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Serving Those Who Served

SkillsUSA New Jersey students, teachers and their families rally behind local veterans with a gift donation campaign.
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Photo courtesy of Cumberland County Technical Education Center.

In early December, SkillsUSA members at Cumberland County Technical Education Center (CCTEC) in Vineland, N.J., convened with the purpose of selecting a community service project for their chapter. Because of the impact the pandemic had on senior living facilities, the chapter decided to start a donation campaign for residents of the New Jersey Veterans Memorial Home at Vineland, a facility for veterans, their spouses and “Gold Star” parents (those who’ve lost a son or daughter in active military service).

“The students brainstormed ideas, and I asked the home for ideas of what could be given to the residents,” says Taylor Heaney, SkillsUSA advisor for the chapter. “Together, we came up with a list of items the residents would most appreciate. Since we are a low-income area, we chose items that were low-cost so we would be able to create care packages for all of the 300 residents.”

Once the project was written and approved, students developed and distributed flyers, Not long after, donations started rolling in.

The care packages included jigsaw puzzles, new pens, puzzle books and greeting cards. In addition, students in the carpentry, engineering and welding programs created holiday ornaments and decorations. In all, more than 75 staff members, students and family members donated items.

“It is always wonderful to see a student project like this develop from an idea to a successful execution,” says CCTEC principal Greg McGraw. “I am very proud of our students’ commitment to not only their service project, but to their community.”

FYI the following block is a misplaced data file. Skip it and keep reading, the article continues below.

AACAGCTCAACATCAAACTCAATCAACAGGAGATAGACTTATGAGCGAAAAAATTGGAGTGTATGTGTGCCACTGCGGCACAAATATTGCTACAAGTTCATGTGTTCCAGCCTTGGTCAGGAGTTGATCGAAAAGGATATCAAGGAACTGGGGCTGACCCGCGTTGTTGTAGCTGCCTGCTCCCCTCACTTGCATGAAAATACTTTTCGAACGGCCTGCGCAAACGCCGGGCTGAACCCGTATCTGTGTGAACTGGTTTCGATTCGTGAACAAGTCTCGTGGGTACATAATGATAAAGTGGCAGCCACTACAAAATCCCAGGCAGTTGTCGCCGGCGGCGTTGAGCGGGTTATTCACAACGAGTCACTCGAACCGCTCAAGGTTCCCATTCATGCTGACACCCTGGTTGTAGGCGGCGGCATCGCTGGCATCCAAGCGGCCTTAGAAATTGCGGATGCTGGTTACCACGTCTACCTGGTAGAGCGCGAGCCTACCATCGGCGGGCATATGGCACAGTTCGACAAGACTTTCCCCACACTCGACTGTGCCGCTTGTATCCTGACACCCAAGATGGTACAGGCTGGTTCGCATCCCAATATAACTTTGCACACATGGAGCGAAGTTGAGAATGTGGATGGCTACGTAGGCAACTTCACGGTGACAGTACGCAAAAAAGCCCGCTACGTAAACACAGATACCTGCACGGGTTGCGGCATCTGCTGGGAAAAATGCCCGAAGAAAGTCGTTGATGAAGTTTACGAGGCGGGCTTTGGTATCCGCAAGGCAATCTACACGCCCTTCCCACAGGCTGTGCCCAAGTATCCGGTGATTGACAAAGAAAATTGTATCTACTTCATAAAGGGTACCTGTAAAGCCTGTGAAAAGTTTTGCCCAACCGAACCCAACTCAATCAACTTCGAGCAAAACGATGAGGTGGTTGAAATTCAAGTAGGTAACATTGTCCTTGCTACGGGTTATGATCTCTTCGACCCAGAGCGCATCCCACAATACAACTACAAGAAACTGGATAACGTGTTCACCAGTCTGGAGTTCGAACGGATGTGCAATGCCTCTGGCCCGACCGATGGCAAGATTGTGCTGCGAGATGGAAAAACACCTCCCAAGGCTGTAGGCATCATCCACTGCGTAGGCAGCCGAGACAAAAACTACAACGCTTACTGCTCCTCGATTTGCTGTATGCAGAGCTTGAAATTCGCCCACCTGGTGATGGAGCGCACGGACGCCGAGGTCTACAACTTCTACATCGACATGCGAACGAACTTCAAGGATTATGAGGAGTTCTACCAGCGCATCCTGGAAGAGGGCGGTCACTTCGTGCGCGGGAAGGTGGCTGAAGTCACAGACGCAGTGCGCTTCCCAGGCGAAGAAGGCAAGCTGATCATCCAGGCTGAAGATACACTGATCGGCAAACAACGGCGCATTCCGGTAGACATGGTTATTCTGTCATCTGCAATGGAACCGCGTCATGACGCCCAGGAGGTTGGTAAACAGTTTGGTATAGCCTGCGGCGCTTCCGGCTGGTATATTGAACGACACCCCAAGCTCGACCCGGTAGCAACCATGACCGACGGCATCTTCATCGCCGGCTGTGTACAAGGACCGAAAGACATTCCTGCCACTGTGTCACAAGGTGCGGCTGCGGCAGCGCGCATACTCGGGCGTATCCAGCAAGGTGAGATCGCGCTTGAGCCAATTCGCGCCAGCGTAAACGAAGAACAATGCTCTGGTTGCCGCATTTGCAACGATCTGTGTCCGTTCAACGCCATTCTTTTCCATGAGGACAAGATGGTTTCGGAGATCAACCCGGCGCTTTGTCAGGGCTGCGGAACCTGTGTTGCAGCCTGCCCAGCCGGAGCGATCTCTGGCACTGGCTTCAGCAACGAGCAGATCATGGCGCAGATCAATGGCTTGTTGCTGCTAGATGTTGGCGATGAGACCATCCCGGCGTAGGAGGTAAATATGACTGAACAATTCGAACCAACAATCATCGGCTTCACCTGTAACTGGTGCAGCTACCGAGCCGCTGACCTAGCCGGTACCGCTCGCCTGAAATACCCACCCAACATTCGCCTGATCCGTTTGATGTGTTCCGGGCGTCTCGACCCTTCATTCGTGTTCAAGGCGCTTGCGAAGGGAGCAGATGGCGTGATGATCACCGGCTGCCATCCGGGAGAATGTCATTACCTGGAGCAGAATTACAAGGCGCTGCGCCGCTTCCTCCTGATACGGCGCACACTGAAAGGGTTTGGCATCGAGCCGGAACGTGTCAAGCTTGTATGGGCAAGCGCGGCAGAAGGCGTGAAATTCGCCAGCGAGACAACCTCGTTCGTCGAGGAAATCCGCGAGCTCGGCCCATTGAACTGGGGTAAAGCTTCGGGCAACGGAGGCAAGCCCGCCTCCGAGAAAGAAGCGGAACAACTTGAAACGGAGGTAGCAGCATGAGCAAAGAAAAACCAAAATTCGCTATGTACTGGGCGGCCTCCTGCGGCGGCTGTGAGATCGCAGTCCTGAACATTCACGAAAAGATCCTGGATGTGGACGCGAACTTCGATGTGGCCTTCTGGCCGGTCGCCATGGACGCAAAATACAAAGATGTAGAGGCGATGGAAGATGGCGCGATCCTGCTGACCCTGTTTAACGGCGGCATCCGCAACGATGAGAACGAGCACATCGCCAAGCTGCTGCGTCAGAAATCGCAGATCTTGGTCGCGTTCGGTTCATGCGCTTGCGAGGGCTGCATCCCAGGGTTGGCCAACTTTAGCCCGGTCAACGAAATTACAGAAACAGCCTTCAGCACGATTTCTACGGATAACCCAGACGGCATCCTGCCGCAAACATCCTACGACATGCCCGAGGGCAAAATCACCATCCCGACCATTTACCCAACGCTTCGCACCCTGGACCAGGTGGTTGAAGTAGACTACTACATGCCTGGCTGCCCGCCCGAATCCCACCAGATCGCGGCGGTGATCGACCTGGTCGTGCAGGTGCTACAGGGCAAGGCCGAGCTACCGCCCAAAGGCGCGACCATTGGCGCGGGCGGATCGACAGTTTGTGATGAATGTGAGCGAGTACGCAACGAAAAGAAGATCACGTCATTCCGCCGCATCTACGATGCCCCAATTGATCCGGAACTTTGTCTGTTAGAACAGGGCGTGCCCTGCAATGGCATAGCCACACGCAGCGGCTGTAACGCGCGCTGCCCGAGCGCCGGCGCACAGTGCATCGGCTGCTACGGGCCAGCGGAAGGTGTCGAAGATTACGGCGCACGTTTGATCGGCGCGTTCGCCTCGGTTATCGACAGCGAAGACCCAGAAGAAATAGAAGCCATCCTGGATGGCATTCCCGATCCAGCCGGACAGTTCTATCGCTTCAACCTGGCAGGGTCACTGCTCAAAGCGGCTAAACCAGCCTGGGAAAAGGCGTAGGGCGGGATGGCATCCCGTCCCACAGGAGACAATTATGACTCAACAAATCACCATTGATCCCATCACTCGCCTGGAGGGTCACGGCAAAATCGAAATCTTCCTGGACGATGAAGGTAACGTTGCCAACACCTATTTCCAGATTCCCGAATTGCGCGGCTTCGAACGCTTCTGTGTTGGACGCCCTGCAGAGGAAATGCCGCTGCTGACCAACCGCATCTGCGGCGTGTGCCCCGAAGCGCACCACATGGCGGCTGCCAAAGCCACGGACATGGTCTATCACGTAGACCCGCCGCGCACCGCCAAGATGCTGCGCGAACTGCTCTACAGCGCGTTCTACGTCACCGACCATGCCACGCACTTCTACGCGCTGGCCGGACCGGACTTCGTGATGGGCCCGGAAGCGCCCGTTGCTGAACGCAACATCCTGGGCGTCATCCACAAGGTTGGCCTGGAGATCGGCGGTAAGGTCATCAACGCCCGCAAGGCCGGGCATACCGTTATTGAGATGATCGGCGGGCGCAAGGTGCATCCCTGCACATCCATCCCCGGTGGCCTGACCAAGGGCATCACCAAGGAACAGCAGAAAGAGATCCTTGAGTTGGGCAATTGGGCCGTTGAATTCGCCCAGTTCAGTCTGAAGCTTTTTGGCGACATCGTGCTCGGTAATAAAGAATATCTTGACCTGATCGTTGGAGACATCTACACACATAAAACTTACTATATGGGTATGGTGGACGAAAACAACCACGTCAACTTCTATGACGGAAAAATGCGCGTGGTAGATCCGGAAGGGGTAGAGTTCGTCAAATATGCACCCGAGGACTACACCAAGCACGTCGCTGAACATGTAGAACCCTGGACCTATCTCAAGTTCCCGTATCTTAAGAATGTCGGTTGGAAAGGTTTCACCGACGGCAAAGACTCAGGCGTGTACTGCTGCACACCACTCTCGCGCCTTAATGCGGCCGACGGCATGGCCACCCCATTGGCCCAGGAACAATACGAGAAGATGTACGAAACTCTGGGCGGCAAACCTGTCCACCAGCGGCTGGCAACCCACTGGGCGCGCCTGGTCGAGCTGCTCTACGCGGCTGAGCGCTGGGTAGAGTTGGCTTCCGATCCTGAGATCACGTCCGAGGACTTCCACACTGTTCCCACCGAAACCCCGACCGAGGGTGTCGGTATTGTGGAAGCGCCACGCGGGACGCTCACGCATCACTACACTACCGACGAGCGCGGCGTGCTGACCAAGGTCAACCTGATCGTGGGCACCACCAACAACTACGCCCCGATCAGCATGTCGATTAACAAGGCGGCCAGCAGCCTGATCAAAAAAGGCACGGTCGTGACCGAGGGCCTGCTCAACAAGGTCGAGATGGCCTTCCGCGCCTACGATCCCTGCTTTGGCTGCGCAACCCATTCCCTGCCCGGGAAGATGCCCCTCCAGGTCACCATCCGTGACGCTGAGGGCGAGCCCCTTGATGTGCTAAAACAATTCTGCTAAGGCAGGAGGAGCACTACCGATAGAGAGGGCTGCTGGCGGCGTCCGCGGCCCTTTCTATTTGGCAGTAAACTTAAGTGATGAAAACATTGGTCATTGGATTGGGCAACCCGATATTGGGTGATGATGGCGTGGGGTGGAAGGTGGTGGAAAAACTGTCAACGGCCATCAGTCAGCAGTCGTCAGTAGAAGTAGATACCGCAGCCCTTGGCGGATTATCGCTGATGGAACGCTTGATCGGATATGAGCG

According to Heaney, six SkillsUSA students stepped up to take the lead on the project. “Allison Dionisi, Marley Gant, Mikenzie DeCiccio, Alanna Bunting, Andreya Rusnak and Michael Deem, Jr., spent the most time sorting and counting the items into other boxes, volunteering during lunch periods,” he says. “They just showed up when they had time.” These students also wrapped, strung ornaments and helped to create wrap kits (boxes filled with precut wrapping paper, gifts, scissors and tape) so volunteers with limited time could wrap items quickly.

“Making sure that the veterans had a good holiday was important to me, especially with how hard the past year had been for them with the isolation from the pandemic,” says Dionisi, a junior at CCTEC.

After receiving the gifts, a 92-year-old resident from the home sent a note saying, “Thank you very much to all of you for the lovely wooden ornament and the books. It was nice to receive these items for a fun winter surprise.”

I am so proud of our students, staff and the families for their contributions that made all of this possible,” says Heaney. “We set out to collect at least 300 of each item, 900 items total. It was a big task, but everyone rallied to support our local community of veterans. This project was the beginning of an awesome community partnership.”

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